Brown's move frees up additional state funding and resources to help in the cleanup efforts.
"This emergency proclamation cuts red tape and helps the state quickly mobilize all available resources," Brown said. "We will do everything necessary to protect California's coastline."
The spill started out spanning about four miles Tuesday, but it has since spread to cover approximately nine miles of coastline, U.S. Coast Guard Capt. Jennifer Williams said at a news conference Wednesday.
Up to 105,000 gallons of oil spilled from an onshore pipe and approximately 21,000 gallons of oil reached the sea, according to initial estimates.
The cause of the pipeline rupture is under investigation by the Environmental Protection Agency.
Cleanup crews hit the beach at 8 a.m., scooping up the globs of oil-covered seaweed and sand. Three vessels were on the water, cleaning off the oil from the surface, and another six vessels were trying to corral the oil to keep it from spreading.
"Oil recovery tends to be a complicated process that involves a lot of manual labor and taking environmental factors like wind, currents and weather into consideration. It can be a slow process, but we want to make sure that we do it right so we can get the beaches back to its pristine condition," Williams said.
PHOTOS: Refugio State Beach oil spill
So far, 6,090 gallons of oil have been collected by vacuum trucks, skimmer boats and other resources. It remains unclear how long the cleanup will take or how much it will cost.
"Oil recovery tends to be a complicated process that involves a lot of manual labor and taking environmental factors like wind, currents and weather into consideration," Williams said. "It can be a slow process, but we want to make sure that we do it right so we can get the beach back to its pristine condition."
The oil came from a ruptured 24-inch pipeline on the north side of the 101 Freeway near Refugio State Beach, about 20 miles west of Santa Barbara. The break was discovered by a civilian who reported it to authorities around noon Tuesday.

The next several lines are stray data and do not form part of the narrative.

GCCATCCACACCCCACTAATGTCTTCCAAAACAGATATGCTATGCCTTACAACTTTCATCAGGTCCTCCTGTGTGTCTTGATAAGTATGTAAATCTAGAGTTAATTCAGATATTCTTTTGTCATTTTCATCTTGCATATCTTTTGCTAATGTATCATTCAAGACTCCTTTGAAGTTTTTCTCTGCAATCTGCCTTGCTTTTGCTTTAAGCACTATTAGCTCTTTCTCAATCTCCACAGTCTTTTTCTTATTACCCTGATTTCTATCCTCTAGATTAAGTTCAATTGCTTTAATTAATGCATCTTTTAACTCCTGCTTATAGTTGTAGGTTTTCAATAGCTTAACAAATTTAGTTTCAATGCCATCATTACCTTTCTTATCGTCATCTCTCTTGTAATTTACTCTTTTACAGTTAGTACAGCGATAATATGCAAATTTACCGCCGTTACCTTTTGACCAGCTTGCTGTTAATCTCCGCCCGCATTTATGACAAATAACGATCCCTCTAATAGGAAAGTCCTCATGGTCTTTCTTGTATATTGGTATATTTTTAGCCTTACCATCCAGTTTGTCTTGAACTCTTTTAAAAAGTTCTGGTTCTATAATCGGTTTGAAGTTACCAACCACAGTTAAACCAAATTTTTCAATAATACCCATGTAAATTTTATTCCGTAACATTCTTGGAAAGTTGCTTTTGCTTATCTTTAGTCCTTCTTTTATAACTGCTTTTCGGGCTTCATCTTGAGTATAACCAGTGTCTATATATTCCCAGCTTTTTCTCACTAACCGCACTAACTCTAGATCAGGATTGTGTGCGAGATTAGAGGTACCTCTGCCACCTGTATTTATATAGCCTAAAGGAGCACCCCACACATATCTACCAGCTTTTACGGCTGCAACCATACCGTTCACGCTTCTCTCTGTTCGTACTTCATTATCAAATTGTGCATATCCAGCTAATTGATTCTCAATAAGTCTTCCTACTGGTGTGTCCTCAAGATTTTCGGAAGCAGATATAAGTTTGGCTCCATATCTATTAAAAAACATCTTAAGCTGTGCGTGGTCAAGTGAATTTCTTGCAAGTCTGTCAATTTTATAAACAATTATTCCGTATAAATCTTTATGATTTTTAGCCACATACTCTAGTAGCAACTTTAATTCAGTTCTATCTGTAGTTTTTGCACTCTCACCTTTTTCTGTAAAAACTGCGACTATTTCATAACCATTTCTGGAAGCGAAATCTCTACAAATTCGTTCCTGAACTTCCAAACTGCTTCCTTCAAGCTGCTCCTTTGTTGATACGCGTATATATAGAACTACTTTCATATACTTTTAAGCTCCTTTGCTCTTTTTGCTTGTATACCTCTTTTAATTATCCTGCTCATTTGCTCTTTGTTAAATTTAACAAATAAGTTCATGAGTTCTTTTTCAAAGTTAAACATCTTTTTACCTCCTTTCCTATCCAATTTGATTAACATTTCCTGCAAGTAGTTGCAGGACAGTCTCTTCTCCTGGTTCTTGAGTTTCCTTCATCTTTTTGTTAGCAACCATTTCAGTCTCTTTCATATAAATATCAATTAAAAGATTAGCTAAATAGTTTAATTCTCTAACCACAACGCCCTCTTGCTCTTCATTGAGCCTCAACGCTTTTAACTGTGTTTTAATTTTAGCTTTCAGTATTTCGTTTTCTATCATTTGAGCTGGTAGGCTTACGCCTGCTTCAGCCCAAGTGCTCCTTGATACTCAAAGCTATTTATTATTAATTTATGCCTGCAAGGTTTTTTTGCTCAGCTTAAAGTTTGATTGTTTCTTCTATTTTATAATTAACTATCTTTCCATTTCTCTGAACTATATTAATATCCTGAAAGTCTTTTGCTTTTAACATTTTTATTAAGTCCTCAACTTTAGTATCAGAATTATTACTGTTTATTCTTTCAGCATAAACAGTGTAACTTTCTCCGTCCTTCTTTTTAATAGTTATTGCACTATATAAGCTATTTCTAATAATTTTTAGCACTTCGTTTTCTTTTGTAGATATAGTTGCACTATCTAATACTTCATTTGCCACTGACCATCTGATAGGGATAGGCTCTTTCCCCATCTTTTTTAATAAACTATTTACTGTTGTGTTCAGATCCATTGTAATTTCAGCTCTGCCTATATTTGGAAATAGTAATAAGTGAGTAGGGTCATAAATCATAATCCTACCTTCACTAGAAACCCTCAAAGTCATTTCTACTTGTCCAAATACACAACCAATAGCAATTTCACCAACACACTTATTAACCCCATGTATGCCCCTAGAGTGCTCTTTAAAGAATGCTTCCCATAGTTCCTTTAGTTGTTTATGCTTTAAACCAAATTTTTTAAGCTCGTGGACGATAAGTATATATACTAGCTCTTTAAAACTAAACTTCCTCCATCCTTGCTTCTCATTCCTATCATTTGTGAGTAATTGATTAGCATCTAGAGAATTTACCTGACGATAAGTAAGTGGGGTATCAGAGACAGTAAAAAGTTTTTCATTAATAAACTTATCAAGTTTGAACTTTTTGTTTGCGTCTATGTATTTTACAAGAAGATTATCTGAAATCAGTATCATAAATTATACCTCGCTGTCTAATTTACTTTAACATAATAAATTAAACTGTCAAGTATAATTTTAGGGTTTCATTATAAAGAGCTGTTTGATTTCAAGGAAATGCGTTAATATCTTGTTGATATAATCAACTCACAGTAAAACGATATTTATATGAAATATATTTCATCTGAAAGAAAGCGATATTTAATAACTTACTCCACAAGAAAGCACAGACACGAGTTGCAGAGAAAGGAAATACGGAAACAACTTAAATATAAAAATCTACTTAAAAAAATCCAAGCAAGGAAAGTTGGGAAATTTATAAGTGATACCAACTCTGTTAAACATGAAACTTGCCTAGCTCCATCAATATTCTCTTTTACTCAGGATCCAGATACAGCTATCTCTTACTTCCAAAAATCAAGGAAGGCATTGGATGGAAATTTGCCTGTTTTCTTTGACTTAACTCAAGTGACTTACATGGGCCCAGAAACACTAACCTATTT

The pipeline, which was constructed in 1987 and is owned by Santa Maria-based Plains All-American Pipeline, was shutoff about three hours later.
Plains All-American Pipeline released this statement following the spill: "Plains deeply regrets this release has occurred and is making every effort to limits its environmental impact. Our focus remains on insuring the safety of all involved."
The Coast Guard, county emergency officials and state parks officials were cleaning up the spill. Boats from the nonprofit collective Clean Seas also were providing help but were having trouble because so much of the oil was so close to the shore, Williams said.
Photos from Santa Barbara-based online news website Noozhawk showed birds caught in the muck. However, officials did not have a count on how many animals were injured or killed following the spill.
"Every effort will be made to minimize the damage to the environment, including taking care of all our wildlife," said Mark Crossland, a captain with the California Department of Fish and Wildlife. "Resources at risk include environmentally sensitive shorelines, sea birds, marine mammals and kelp beds."
Refugio State Beach is closed, as is the beach-side campground. That shutdown is expected to last through the upcoming Memorial Day weekend.
The California Department of Fish and Wildlife closed fishing and shell fish harvesting in Santa Barbara County from one mile west of Refugio State Beach to one mile east of the beach at the recommendation of the Office of Environmental Health Hazard Assessment.
The accident occurred on the same stretch of coastline as a 1969 spill that at the time was the largest ever in U.S. waters and is credited for giving rise to the American environmental movement. Several hundred thousand gallons spilled from a blowout on an oil platform and thousands of sea birds were killed along with many marine mammals.
The stretch of coastline is home to offshore oil rigs and small amounts of tar and seepage regularly show up on beaches.
The spill is the largest in years and the Santa Barbara-based Environmental Defense Center said to have it occur in "a sensitive and treasured environment is devastating to watch." The group expressed special worry for the many species of whale that migrate through the area.
The Santa Barbara County District Attorney and State Attorney General are looking into possible civil or criminal liability for the spill.
The Unified Command has established a Joint Information Center for public information located at the County Emergency Operations Center in Santa Barbara. For more information, contact the Joint Information Center at (805) 696-1188. For individuals who want to file a claim for compensation, contact officials at (866) 753-3619.
For individuals who wish to volunteer in the clean-up effort, visit calspillwatch.com for more information.
The Associated Press contributed to this report.